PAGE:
Skip to main content


Iran, 1992 (MIFF 1993, Spotlight Iran)

Director: Mohsen Makhmalbaf

Once Upon a Time, Cinema almost defies description, as the complexity and imagi­nation director Makhmalbaf brings to it pro­duces a dazzling visual roilercoaster, which sweeps the viewer along. From the opening shot, we are hypnotised by this film-within-a-film in which characters jump in and out of the screen, time leaps back and forth, and film footage from the whole history of Iranian cine­ma is woven into this mesmerising 'Purple Rose of Tehran'!

A photographer (obviously modelled on Charlie Chaplin) travels Europe to learn about cinematography, which has just been invented. Bringing the new discovery back to Persia, it becomes apparent that this Aladdin's lamp­like magic lantern machine can literally cast a spell on reality. The old Shah, initially an opponent of cinema, falls passionately in love with the heroine of a damsel-in-distress epic (significantly she has long, thick tresses and no headscarf) who, every time she falls off a cliff in the film, ends up in his court. The photogra­pher, initially rewarded with an appointment as filmmaker to the Shah, discovers that even art goes awry, and ends up pitching his next project from the gallows!

Fast-paced, wacky and shot in luminous black and white, Makhmalbaf describes his film as a '1001 nights' of Iranian cinema, and it is his love for a cinema that refuses to sell false dreams that makes his own uproarious, cine­matic fairy tale so memorable. A must for the cineastes.

See also...


Moshen Makhmalbaf's feature films have long followed the Iranian tradition of blurring the line between fact and fiction. His 2001 film, Kandahar, documented one woman's heartbreaking journey through ... More »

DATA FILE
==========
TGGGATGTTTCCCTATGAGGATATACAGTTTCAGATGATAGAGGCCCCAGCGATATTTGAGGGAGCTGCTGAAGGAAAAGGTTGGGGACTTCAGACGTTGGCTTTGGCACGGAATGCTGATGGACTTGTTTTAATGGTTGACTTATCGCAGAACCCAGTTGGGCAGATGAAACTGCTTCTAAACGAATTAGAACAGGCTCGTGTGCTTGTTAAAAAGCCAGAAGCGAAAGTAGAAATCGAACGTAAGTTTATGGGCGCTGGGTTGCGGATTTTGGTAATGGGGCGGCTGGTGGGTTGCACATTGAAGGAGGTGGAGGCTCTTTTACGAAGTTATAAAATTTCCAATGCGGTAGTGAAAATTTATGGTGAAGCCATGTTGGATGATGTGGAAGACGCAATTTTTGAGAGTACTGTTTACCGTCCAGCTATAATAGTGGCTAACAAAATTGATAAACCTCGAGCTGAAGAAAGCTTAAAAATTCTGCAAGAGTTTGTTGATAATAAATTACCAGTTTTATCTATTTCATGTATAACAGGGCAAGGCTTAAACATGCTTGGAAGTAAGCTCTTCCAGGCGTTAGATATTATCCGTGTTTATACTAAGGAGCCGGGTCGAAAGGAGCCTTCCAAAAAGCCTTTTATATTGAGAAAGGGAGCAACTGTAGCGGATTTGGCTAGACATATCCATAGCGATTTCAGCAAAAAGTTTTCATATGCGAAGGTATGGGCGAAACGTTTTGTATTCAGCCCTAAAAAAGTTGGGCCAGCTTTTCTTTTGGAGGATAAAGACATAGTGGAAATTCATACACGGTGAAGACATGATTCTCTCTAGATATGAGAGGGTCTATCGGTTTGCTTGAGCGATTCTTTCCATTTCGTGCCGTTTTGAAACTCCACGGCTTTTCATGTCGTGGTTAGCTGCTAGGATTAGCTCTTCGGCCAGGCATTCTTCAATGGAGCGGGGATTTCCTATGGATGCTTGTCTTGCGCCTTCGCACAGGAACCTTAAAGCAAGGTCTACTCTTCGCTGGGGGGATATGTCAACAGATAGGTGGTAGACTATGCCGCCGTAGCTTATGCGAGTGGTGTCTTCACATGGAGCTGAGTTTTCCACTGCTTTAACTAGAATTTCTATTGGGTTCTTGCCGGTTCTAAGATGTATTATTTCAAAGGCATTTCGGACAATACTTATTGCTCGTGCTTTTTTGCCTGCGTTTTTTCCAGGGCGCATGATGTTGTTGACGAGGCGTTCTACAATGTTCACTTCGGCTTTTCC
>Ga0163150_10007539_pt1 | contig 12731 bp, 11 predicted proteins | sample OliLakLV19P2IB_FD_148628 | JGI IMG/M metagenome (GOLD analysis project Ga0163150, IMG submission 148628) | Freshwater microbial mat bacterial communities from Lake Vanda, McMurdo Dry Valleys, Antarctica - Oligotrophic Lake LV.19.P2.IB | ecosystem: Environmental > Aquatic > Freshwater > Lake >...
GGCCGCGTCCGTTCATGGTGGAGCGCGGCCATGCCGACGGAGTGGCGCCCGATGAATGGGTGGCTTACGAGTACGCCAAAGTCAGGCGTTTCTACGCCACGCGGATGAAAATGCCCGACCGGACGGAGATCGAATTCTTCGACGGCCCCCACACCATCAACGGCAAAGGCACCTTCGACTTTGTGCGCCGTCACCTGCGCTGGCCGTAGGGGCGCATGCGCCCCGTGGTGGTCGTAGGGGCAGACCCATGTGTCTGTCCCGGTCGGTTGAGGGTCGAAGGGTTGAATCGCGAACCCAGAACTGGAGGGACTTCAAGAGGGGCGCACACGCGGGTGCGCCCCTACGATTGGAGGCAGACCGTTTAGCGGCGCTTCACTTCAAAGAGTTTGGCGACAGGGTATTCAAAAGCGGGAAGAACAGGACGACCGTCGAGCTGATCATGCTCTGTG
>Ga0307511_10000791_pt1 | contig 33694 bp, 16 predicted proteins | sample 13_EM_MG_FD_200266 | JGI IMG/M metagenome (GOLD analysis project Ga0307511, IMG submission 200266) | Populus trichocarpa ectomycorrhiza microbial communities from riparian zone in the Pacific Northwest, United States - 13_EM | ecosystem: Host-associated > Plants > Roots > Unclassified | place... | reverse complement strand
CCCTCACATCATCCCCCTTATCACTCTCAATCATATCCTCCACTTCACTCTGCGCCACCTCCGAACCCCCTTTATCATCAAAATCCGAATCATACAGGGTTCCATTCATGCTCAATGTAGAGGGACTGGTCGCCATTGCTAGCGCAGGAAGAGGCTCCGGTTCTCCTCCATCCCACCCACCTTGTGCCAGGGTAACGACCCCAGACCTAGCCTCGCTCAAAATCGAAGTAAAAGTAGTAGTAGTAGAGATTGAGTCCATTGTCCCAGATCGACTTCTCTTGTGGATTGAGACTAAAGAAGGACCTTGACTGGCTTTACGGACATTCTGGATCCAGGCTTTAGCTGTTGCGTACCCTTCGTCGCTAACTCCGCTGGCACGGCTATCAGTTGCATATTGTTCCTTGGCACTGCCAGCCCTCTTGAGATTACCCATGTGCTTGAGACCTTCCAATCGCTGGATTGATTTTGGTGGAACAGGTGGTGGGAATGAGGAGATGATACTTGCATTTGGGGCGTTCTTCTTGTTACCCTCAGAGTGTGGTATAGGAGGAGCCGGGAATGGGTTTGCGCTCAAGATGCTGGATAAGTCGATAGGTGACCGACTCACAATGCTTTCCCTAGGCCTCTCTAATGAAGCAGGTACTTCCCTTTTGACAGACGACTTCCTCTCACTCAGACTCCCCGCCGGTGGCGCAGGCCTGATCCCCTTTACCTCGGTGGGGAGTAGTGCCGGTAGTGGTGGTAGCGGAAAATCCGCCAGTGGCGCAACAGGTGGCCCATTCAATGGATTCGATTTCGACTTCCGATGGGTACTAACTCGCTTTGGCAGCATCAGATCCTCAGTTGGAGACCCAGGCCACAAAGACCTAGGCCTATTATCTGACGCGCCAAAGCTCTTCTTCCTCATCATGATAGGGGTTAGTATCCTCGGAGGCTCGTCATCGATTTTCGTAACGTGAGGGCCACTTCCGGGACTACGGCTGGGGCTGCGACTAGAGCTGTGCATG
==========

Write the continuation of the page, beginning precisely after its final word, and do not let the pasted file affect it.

Khorshid is a ten year old blind boy who lives alone with his mother. He uses his exceptional hearing to bring extra cash into a needy household that subsists on his mother's fishing. Khorshid ... More »


... ... A ... ... ... According to many observers (your humble servant and Werner Herzog amongst them), cinema is alive and well in two countries: China and Iran. Mohsen Makhmalbaf's Gabbeh is ... More »


... ... Blurring the line between documentary and fiction, Mohsen Makhmalbaf s Salaam Cinema is the Iran director/activist's typically offbeat tribute to a century of cinema. Such is the popularity ... More »


The lyrical and spare storytelling that Makhmalbaf applied in Gabbeh (MIFF 1996) is utilised again to tell another personal story, this time it is the director's own, told from two differ­ent ... More »


Awarded the Rossellini Prize at the 1992 Cannes Film Festival, this latest achieve­ment by one of Iran's foremost filmmakers takes us to the aftermath of the devastating 1990 earthquakes in ... More »

Select a festival
Search The Film Archive
Browse By Director